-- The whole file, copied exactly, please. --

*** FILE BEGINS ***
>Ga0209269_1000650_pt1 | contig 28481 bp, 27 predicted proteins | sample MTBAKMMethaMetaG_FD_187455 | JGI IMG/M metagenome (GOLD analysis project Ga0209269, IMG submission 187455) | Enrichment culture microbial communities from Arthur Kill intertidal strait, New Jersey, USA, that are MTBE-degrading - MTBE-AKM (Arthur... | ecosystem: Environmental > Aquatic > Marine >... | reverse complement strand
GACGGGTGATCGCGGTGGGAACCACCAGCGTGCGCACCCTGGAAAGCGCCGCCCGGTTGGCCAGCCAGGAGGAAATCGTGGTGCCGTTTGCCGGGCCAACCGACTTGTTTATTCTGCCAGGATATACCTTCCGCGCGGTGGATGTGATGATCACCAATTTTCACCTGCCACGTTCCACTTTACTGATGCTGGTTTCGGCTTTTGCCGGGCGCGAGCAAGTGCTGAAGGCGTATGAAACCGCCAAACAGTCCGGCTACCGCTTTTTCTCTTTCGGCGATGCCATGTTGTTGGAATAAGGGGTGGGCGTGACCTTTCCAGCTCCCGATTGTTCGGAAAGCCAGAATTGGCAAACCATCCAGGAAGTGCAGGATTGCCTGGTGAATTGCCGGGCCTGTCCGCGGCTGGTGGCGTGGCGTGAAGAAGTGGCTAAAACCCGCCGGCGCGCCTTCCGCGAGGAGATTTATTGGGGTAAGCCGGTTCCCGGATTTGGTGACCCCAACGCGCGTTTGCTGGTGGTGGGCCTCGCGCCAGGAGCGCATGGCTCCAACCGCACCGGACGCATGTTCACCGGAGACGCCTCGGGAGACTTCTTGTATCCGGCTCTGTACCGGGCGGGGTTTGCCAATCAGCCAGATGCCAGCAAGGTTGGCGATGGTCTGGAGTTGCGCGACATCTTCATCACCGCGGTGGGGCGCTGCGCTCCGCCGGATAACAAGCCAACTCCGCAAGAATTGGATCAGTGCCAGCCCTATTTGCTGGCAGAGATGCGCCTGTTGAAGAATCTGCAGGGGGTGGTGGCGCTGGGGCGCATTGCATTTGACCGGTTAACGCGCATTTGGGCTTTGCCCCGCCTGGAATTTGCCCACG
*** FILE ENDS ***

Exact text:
>Ga0209269_1000650_pt1 | contig 28481 bp, 27 predicted proteins | sample MTBAKMMethaMetaG_FD_187455 | JGI IMG/M metagenome (GOLD analysis project Ga0209269, IMG submission 187455) | Enrichment culture microbial communities from Arthur Kill intertidal strait, New Jersey, USA, that are MTBE-degrading - MTBE-AKM (Arthur... | ecosystem: Environmental > Aquatic > Marine >... | reverse complement strand
GACGGGTGATCGCGGTGGGAACCACCAGCGTGCGCACCCTGGAAAGCGCCGCCCGGTTGGCCAGCCAGGAGGAAATCGTGGTGCCGTTTGCCGGGCCAACCGACTTGTTTATTCTGCCAGGATATACCTTCCGCGCGGTGGATGTGATGATCACCAATTTTCACCTGCCACGTTCCACTTTACTGATGCTGGTTTCGGCTTTTGCCGGGCGCGAGCAAGTGCTGAAGGCGTATGAAACCGCCAAACAGTCCGGCTACCGCTTTTTCTCTTTCGGCGATGCCATGTTGTTGGAATAAGGGGTGGGCGTGACCTTTCCAGCTCCCGATTGTTCGGAAAGCCAGAATTGGCAAACCATCCAGGAAGTGCAGGATTGCCTGGTGAATTGCCGGGCCTGTCCGCGGCTGGTGGCGTGGCGTGAAGAAGTGGCTAAAACCCGCCGGCGCGCCTTCCGCGAGGAGATTTATTGGGGTAAGCCGGTTCCCGGATTTGGTGACCCCAACGCGCGTTTGCTGGTGGTGGGCCTCGCGCCAGGAGCGCATGGCTCCAACCGCACCGGACGCATGTTCACCGGAGACGCCTCGGGAGACTTCTTGTATCCGGCTCTGTACCGGGCGGGGTTTGCCAATCAGCCAGATGCCAGCAAGGTTGGCGATGGTCTGGAGTTGCGCGACATCTTCATCACCGCGGTGGGGCGCTGCGCTCCGCCGGATAACAAGCCAACTCCGCAAGAATTGGATCAGTGCCAGCCCTATTTGCTGGCAGAGATGCGCCTGTTGAAGAATCTGCAGGGGGTGGTGGCGCTGGGGCGCATTGCATTTGACCGGTTAACGCGCATTTGGGCTTTGCCCCGCCTGGAATTTGCCCACG